The final piece of advice I can give you is that even though most of todays P/AC's say they do not need a drain line run because they "mist" the collected moisture out through the vent exhaust hose, most of these unit can not keep up in a camper in moderate to high humidity conditions and a drain line must be used. The drain line is easy to run. All you need is some plastic/vinyl tubing of the correct diameter and then route the hose to the outside of the camper. Most of the time this is done by drilling a hole in the floor or wall. In either case to make the installation look good install a water drain **** with a flange and connect the hose to it.
     
  5. stanz

    stanz No matter where you go, there you are.

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    here's a neat window unit to rooftop conversion:

    http://www.rv.net/forum/index.cfm/fuseaction/thread/tid/21943313.cfm

    If you are careful you can simply bend the refrigerant lines enough to make it fit.
     
  6. toppopr

    toppopr New Member

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    We faced the same dilemma a month ago with a weeklong trip to Tennessee. I didn't want to go the rooftop route as we do rustic camping in the fall and I like the ventilation and bit of extra light the vent provides, plus with a 14 year old camper I would probably have to add a roof support and adjust the lifter system. Costco had a DeLonghi 14,000 BTU AC unit on sale for $400 . Our pup has a dinette next to the door, and a U-shaped dinette at one end. The box size is 12', open it is just short of 24 feet long. I left the table for the dinette next to the door at home and placed the AC there. The bunk canvas zips to the sides on the box at each corner (of the box) behind the roof supports. There is a flap of canvas that covers the zipper and roof support. The AC vent is oval about 2x8 inches. I raised the nearest zipper and directed the vent outside, leaving the canvas flap open, then snugged the zipper down. It fit well enough that I didn't have to worry about bugs getting in. I just plugged the unit into one of the regular outlets as it draws 10 amps max. Next year I will run a separate line to the outlet set up for a roof mount AC, and put it on its own circuit, but we had no problems as it was. The cool air vent of the unit is non directional, so I fashioned a couple of baffles from styrofoam cups to send some of the air to each end. We were not at the campground much during the day, but when we were, we could cool it down (and dry it out) to a comfortable temp in about a half hour. Daytime temps we high 80s to mid 90s. Our site was shady, I'm sure that helped. At night it got down right frigid. Very snug in 3-season sleeping bags. I drained less than a plateful of water from the unit maybe three times during the week. I suspect it was a bit noisier than a rooftop unit, but it didn't keep anyone awake. Everyone agreed it was the best $400 purchase I've made in a very long time.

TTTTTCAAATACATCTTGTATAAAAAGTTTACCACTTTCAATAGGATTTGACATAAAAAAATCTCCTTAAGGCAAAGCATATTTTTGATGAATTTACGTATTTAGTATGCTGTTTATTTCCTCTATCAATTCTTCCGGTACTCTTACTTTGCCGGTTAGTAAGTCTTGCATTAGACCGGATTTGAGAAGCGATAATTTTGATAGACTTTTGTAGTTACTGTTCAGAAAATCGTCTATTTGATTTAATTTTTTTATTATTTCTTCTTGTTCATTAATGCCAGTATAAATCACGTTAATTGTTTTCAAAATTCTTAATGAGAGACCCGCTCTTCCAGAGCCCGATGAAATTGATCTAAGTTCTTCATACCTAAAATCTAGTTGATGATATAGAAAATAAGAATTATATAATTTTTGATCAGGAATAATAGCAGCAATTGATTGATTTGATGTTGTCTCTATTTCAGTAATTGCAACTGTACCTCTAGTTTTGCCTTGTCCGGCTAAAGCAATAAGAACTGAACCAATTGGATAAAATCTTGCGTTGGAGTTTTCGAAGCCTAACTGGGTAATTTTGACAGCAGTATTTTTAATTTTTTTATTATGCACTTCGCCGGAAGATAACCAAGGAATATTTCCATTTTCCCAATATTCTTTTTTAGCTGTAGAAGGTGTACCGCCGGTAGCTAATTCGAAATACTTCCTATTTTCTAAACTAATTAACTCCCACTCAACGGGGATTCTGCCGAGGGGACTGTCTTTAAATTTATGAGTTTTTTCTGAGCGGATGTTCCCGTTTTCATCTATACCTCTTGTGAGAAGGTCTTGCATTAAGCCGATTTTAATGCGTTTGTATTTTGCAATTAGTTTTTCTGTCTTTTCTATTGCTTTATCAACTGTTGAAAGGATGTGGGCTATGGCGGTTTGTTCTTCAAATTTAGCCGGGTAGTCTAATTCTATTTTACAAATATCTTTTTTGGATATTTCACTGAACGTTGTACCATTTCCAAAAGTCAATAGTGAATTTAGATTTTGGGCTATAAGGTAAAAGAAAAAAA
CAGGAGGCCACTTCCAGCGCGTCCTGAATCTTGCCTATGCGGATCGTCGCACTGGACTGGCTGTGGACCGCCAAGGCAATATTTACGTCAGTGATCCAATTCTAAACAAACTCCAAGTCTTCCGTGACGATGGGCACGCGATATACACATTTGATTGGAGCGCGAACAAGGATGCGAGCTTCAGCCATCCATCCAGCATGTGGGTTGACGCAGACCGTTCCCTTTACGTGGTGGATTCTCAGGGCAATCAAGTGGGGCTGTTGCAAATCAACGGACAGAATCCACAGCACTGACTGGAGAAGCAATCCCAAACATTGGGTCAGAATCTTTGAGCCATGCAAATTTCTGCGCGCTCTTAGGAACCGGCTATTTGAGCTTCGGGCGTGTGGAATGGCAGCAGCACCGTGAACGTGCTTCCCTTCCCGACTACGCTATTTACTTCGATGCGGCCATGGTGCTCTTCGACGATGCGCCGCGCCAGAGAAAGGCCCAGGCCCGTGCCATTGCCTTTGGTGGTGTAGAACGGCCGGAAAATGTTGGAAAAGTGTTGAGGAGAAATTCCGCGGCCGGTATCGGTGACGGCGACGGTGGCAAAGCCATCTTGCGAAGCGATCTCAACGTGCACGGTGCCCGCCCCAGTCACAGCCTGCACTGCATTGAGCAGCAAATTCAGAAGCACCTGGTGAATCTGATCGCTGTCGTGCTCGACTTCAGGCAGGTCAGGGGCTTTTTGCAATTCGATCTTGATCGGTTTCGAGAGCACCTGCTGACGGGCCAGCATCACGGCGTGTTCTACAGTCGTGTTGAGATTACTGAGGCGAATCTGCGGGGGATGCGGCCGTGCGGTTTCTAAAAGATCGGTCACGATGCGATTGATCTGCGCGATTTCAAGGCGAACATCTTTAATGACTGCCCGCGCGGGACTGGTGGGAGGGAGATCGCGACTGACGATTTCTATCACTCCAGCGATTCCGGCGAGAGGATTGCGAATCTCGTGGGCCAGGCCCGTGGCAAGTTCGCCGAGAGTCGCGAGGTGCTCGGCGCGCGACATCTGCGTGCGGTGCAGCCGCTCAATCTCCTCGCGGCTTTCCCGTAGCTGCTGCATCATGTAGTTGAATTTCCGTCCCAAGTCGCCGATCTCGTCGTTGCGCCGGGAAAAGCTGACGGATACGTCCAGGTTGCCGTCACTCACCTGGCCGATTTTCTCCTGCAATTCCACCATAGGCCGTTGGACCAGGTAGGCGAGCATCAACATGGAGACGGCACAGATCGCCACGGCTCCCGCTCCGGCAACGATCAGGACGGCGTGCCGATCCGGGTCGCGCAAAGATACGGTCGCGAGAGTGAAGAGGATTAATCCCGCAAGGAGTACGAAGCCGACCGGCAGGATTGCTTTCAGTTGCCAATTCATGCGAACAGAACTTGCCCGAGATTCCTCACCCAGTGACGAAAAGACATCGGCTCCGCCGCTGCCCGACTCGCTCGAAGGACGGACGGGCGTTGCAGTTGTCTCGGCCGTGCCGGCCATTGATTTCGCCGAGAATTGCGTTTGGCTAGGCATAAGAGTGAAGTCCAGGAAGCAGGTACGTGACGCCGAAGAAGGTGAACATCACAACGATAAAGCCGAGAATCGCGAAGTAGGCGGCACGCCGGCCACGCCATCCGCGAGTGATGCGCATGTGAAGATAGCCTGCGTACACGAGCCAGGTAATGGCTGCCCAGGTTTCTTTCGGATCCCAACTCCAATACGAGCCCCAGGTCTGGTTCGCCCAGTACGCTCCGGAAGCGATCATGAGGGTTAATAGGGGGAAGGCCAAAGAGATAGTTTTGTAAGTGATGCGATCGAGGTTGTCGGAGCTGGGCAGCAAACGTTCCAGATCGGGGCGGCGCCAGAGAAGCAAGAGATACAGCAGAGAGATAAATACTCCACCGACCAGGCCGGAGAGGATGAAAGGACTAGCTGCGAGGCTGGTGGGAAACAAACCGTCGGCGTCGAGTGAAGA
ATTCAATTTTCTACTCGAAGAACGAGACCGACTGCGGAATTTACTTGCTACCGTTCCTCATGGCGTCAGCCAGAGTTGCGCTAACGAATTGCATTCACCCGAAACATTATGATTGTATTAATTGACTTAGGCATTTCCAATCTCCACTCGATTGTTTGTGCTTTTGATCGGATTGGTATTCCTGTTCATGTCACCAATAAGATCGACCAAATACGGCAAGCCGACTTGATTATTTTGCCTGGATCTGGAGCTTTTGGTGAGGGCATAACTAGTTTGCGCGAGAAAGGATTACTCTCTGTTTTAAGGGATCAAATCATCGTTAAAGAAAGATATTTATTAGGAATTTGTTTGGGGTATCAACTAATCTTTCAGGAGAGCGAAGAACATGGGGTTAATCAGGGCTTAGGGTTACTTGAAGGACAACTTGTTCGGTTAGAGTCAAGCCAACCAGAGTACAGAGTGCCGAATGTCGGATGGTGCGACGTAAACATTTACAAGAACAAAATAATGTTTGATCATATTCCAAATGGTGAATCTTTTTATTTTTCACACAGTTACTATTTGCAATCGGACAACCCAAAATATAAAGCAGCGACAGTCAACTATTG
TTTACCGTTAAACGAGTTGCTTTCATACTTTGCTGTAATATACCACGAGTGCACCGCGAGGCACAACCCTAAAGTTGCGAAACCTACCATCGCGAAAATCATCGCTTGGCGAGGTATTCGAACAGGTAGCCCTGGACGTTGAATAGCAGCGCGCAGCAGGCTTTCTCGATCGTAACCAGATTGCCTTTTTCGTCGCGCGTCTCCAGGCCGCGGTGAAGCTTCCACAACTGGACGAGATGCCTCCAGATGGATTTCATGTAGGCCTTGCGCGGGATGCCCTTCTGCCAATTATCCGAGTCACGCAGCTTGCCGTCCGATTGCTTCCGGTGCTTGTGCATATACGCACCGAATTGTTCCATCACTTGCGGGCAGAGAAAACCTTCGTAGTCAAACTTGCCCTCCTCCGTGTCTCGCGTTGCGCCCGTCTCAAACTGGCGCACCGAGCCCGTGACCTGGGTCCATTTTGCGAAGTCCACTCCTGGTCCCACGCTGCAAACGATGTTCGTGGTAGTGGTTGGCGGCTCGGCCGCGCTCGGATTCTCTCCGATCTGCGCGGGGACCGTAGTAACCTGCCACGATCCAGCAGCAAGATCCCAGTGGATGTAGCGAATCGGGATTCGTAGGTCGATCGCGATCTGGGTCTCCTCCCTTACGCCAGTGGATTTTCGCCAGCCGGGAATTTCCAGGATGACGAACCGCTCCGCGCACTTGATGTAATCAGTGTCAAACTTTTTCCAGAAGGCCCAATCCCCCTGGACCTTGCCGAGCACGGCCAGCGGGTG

Tracy D. likes this.